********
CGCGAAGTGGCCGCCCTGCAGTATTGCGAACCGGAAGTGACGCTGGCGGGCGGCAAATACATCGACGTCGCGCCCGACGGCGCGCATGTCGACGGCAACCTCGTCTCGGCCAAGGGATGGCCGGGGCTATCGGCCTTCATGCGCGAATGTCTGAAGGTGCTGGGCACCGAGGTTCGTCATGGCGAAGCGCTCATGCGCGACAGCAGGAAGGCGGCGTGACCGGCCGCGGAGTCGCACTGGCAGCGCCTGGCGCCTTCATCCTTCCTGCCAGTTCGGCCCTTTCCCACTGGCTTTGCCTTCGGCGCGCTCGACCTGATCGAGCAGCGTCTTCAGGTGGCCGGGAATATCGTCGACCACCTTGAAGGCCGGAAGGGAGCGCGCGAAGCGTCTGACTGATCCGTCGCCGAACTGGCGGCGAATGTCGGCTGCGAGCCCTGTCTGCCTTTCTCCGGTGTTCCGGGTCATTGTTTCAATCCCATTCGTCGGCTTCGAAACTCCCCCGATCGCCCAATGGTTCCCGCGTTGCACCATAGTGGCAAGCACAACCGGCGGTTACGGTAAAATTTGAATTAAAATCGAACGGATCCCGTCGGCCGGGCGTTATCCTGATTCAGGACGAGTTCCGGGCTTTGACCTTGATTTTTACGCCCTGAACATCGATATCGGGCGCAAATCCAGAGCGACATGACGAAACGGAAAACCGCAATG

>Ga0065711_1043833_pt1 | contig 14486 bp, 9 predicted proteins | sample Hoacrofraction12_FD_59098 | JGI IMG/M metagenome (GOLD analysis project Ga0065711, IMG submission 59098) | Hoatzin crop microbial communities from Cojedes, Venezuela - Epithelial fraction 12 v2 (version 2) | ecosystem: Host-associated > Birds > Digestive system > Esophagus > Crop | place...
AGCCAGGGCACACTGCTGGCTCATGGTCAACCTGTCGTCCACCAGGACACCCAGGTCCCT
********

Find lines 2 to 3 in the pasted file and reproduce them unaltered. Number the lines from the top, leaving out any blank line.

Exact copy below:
>Ga0065711_1043833_pt1 | contig 14486 bp, 9 predicted proteins | sample Hoacrofraction12_FD_59098 | JGI IMG/M metagenome (GOLD analysis project Ga0065711, IMG submission 59098) | Hoatzin crop microbial communities from Cojedes, Venezuela - Epithelial fraction 12 v2 (version 2) | ecosystem: Host-associated > Birds > Digestive system > Esophagus > Crop | place...
AGCCAGGGCACACTGCTGGCTCATGGTCAACCTGTCGTCCACCAGGACACCCAGGTCCCT